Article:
High in the halls of the kings who are goneJenny would dance with her ghosts. The ones she had lost & the ones she had found. And the ones who had loved her the most.The ones who’d been gone for so very longShe couldn’t remember their namesThey spun her around on the damp, cold stoneSpun away her sorrow và painAnd she never wanted lớn leave

In the tuy nhiên, Jenny is nhảy đầm with ghosts — specifically, the ghosts “who had loved her the most” in the “halls of the kings who were gone.”

This is a reference lớn what’s known in Martin’s books as Summerhall, a Targaryen castle và the site of a great a fire that, aước ao others, killed Aegon V Targaryen alongside Jenny’s Prince Duncan — two of the ghosts that Jenny is presumably dancing with.

Game of Thrones has completely diverged from its source material at this point; the books spent a lot of time weaving “Jenny’s Song” inlớn Rhaegar Targaryen’s (Dany’s brother & Jon’s dad) story and a prophecy (one that involves Rhaegar) about a savior, The Prince That Was Promised. And while the show has referenced that prophecy, it hasn’t really fleshed out Rhaegar’s story the way the books have sầu.

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But “Jenny’s Song” does still represent something important to the show.

Duncan và Jenny parallel what’s happening lớn Jon & Daenerys. At the end of “A Knight of the Seven Kingdoms,” Jon tells Daenerys what he learned from Sam last week: He’s actually a Targaryen, the son of Rhaegar Targaryen and Lyanmãng cầu Stark. She acknowledges that if this is true, then he is the last male heir fo the Targaryen family, và heir to lớn the Iron Throne. Thus, in order for either Jon or Dany to clayên the Iron Throne, the other would theoretically have to lớn give sầu it up, perhaps out of love sầu.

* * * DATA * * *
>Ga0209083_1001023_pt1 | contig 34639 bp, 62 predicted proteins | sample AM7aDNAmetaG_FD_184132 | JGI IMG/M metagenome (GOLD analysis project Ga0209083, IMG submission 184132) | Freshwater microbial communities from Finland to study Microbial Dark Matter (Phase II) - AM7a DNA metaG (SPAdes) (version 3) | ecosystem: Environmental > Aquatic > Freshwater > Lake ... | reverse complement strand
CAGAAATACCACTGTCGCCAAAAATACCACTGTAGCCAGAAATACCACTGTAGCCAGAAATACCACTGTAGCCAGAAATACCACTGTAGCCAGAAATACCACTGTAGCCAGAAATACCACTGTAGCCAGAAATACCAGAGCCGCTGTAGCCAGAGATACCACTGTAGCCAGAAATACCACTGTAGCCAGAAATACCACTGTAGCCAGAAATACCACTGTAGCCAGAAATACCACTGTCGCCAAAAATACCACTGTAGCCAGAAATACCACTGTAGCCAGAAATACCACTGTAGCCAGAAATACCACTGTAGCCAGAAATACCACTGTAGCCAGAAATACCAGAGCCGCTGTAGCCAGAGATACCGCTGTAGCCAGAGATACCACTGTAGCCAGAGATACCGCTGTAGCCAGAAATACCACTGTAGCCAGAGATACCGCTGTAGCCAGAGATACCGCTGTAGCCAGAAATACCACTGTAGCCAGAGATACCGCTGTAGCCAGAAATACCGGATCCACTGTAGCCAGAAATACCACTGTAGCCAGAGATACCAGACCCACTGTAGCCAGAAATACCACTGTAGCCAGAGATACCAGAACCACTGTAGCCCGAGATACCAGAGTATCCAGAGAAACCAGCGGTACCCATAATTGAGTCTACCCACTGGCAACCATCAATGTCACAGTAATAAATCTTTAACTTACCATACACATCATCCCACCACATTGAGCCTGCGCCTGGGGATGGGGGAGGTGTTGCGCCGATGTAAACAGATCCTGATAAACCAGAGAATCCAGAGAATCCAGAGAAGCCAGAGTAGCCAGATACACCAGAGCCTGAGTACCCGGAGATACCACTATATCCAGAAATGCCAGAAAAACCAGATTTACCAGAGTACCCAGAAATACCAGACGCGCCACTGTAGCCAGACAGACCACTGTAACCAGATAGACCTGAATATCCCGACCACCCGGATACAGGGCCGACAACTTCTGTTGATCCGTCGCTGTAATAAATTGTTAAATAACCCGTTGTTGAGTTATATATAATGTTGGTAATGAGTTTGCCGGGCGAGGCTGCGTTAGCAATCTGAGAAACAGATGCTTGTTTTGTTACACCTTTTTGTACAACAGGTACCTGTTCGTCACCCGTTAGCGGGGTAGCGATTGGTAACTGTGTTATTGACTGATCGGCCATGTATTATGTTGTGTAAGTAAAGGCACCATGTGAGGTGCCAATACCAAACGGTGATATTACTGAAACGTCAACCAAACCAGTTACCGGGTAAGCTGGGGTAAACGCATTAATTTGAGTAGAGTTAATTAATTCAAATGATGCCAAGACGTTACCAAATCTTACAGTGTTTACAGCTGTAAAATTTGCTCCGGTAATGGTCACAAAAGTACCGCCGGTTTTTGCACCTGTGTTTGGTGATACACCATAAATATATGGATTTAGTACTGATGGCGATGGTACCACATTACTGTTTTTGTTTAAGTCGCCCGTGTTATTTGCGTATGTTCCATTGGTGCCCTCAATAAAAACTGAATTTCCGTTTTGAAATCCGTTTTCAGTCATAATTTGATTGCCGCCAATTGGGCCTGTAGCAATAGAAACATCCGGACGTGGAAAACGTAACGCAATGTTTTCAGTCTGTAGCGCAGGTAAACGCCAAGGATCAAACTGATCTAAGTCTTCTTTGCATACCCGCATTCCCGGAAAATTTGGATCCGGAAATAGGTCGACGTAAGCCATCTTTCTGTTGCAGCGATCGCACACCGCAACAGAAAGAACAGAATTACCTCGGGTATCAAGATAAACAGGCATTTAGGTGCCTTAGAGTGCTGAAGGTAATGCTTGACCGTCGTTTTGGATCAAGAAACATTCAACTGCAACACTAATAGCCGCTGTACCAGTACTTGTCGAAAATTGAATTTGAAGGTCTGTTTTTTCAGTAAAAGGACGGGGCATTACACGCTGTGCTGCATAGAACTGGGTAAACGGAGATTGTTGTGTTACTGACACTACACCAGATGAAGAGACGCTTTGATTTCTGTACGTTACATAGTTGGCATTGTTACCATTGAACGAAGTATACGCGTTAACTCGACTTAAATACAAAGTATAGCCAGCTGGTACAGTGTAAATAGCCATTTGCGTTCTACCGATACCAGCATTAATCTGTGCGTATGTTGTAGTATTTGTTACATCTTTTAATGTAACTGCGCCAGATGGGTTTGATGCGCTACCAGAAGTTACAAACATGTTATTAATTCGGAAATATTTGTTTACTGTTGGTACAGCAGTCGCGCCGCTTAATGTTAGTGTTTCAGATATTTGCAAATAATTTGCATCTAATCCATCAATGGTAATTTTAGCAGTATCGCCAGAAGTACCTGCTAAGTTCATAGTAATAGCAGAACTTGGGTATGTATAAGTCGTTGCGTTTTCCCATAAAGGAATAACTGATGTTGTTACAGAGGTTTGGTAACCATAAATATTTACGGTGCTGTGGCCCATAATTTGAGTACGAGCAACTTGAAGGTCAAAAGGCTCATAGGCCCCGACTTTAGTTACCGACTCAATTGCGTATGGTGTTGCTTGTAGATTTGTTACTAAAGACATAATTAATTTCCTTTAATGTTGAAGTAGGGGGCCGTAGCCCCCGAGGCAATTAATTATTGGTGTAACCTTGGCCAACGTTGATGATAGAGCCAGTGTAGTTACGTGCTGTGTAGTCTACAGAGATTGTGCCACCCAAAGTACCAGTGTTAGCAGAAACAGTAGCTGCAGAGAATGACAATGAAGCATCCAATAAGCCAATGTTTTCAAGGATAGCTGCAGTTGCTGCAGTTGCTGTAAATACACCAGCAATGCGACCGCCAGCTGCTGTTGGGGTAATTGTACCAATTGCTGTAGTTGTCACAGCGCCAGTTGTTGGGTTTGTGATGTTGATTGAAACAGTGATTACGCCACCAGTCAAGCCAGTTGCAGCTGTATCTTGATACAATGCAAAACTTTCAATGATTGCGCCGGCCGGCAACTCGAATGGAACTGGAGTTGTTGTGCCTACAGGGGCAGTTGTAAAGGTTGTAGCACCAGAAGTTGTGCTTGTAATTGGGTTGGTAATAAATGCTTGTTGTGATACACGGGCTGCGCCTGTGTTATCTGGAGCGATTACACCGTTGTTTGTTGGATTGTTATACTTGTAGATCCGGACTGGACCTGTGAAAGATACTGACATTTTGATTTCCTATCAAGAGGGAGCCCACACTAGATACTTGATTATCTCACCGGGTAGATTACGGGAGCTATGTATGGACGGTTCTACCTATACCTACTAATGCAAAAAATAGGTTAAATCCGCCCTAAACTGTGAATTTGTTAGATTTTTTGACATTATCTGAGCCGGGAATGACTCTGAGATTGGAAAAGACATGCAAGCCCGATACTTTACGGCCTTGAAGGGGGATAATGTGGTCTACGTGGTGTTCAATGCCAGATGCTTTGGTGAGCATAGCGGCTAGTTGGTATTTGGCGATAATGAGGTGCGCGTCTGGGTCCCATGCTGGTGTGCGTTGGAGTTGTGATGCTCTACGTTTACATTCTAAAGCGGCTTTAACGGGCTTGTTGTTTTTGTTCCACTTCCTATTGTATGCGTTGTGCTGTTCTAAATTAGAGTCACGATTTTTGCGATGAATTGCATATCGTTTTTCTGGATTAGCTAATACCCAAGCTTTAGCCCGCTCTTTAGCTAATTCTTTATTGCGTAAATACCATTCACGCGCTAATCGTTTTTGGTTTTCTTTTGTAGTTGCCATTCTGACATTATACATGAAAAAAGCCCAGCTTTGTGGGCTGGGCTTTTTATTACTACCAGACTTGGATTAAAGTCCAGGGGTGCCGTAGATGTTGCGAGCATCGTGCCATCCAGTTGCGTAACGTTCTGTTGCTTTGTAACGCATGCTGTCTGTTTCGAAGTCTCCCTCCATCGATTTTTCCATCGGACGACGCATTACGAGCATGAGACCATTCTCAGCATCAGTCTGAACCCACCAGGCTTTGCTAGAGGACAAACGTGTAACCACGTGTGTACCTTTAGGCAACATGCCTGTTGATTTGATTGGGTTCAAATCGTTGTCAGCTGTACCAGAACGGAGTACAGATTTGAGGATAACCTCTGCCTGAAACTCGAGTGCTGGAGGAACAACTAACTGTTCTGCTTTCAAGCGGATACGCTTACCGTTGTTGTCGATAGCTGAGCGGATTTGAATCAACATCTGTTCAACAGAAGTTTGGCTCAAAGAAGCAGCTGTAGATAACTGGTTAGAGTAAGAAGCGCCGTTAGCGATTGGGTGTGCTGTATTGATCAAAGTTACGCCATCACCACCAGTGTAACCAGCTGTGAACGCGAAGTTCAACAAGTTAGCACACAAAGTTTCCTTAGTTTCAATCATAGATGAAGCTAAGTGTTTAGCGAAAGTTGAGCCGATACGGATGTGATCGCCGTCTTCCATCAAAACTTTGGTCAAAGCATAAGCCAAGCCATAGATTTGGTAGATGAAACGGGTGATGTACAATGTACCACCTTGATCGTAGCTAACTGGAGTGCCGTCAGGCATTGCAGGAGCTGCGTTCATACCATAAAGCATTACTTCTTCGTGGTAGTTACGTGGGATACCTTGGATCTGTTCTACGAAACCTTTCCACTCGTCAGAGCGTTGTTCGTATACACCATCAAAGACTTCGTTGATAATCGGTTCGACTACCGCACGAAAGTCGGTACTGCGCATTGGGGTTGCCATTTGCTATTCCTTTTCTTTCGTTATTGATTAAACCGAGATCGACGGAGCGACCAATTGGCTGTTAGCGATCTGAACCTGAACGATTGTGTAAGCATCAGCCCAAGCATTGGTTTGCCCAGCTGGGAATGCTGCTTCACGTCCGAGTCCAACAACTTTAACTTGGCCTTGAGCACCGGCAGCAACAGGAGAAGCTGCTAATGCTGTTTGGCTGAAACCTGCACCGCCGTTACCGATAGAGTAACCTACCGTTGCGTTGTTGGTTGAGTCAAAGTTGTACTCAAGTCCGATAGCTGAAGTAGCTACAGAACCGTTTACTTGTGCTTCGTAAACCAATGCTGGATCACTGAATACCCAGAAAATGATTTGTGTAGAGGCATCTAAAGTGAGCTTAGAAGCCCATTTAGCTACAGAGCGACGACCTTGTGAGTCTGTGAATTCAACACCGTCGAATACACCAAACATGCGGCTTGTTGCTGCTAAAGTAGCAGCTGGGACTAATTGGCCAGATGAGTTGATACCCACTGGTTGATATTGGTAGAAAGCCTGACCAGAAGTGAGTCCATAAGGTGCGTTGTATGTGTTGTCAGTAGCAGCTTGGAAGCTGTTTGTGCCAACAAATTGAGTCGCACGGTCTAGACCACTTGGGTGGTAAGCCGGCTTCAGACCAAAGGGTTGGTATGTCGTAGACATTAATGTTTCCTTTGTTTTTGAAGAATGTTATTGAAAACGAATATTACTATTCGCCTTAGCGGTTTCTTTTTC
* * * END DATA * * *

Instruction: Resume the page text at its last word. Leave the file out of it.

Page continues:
Looking ahead, it’s much easier to imagine Jon taking Duncan’s route than Dany, since Dany has long believed the Iron Throne is part of her destiny, while Jon sort of stumbled into his circumstances.

But we might be getting ahead of ourselves here.

To clayên ổn the Iron Throne means the Iron Throne must exist, something that will not be the case if Jon và Dany’s forces vày not defeat the Night King, as well as Cersei Lannister, who’s waiting in the wings to lớn swoop in with her army, the Golden Company. That’s where the sad part of “Jenny’s Song” comes in. The love of Jenny’s life, Duncan, is dead; even though he gave sầu up his clayên ổn lớn the Iron Throne for her, (though his sacrifice is theoretically moot since he ultimately died alongside his father).

While either Dany và Jon may over up giving up their destiny for love, there’s no guarantee that they’ll both make it to the over of trò chơi of Thrones alive sầu. And if only one of survives, whatever sacrifices one or both of them make will be haunted by what was lost.